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The Unforgettable Howl

100 Bigfoot Nights: Book 1

 

 

 

          It all started with a howl, and to this day, we regret having heard it. It was fall of 2012—October 13, to be exact—when my husband, Dean, decided it was time to set up our traditional Halloween display. He spent the day decorating the front yard with our Halloween décor, which consisted of a graveyard, a blow-up hearse, ghosts, and many skeletons. We always added to our display each year, and this year it was an eight-foot inflatable tree with a ghost attached and glowing bones for the graveyard. Dean decided to place the inflatable tree on the front porch so it looked like the ghost and ghoulish tree were attacking the house. It was late afternoon by the time he finished, and I went outside to see it. As usual, Dean did a wonderful job but needed to wait for nightfall to finish the display.         
          That evening, I was enjoying the warmth of being inside, cuddled on the couch while watching my favorite television show. Dean decided to finish the outside lighting. He had several large spotlights that needed to be adjusted to enhance the special effects. Throwing on his camouflaged coat, he headed outside. Fifteen minutes later, he came back into the house, leaned over to me, and asked, “Do you want to hear something really strange coming from the forest?”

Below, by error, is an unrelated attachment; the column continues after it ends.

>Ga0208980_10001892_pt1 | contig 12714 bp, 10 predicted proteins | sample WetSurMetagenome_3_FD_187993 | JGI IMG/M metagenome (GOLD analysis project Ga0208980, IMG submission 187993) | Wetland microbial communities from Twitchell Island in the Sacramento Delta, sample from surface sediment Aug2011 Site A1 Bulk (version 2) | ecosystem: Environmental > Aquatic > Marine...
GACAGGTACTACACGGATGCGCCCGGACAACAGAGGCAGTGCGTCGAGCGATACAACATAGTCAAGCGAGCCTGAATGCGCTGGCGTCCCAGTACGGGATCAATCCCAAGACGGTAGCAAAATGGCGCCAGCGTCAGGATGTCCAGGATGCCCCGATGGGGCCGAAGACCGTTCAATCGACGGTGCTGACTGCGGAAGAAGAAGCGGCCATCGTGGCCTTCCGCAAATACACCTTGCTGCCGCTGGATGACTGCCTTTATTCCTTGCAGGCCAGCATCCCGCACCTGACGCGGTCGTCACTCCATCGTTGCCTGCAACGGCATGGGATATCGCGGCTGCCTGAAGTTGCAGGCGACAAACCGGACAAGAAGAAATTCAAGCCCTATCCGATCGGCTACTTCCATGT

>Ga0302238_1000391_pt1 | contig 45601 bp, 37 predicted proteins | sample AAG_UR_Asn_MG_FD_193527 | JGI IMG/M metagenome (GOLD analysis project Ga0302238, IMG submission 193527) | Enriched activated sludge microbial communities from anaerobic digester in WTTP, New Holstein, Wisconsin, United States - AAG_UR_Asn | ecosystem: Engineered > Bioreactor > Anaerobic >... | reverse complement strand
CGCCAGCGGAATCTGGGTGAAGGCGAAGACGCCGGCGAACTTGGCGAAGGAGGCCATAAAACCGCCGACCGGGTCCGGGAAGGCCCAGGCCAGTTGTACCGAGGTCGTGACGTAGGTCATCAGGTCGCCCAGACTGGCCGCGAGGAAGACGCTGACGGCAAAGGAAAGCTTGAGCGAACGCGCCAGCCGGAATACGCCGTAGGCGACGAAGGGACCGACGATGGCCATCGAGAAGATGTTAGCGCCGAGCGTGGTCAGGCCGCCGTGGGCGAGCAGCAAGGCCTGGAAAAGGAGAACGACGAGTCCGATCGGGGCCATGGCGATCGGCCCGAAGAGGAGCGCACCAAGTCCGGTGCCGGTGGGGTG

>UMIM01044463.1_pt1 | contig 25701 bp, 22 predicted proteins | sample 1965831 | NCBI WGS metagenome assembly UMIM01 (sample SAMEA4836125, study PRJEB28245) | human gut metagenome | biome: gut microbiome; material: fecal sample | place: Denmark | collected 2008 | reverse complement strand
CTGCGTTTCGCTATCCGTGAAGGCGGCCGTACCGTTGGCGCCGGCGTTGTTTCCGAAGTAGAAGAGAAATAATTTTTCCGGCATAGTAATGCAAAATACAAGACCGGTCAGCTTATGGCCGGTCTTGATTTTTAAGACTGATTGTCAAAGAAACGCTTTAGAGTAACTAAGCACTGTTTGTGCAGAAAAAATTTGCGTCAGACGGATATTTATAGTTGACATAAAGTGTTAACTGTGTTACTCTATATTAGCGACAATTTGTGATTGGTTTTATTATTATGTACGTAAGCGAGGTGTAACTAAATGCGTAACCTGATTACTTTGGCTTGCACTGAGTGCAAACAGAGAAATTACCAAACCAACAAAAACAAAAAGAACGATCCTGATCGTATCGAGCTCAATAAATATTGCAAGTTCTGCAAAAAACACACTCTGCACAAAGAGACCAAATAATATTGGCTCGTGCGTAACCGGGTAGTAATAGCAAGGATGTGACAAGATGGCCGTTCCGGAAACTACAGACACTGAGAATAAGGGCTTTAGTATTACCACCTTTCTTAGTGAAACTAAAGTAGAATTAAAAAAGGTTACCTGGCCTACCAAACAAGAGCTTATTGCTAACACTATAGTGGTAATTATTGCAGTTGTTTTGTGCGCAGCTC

Curious, I replied, “What is it?”
          “It’s something I’ve never heard before.”
          “Well, what does it sound like?” I asked, not wanting to go out into the cold.
          “It’s hard to explain. Just come outside and hear it,” he replied with the strangest look on his face.
          Intrigued, I had to go outside. I’ve never known Dean to be without words to describe something—it had to be bizarre. On our way to the front door, Dean retrieved and loaded one of his pistols, which was rather alarming.
          As we walked across the front porch, I immediately heard what Dean could not describe—a bellowing, mournful howl coming from the forest across the street. It was a sound I, too, had never heard before—an emotional howl of great despair and tragedy, in a pitch so loud it engulfed the forest, making it difficult to pinpoint its origin. We walked toward the driveway and stood by the back of our car nearest the forest. Two more howls resonated as we stared into the abyss of the woods. When it finally stopped, we were stunned, standing in the dark, listening to the silence.
          I whispered, “What the hell was that?”
          He said, “It’s not a coyote or a dog. I don’t recognize it. What do you think it is?”
          I agreed it was not one of those animals, yet it was an animal. None came to mind, but, whatever it was; it was in great pain and sounded close. After a few more minutes of listening to silence and not having any kind of explanation, I blurted out, “Well, it must be some kind of hurt animal, and it’s howling because it’s trapped or injured.” I tried logically to explain it.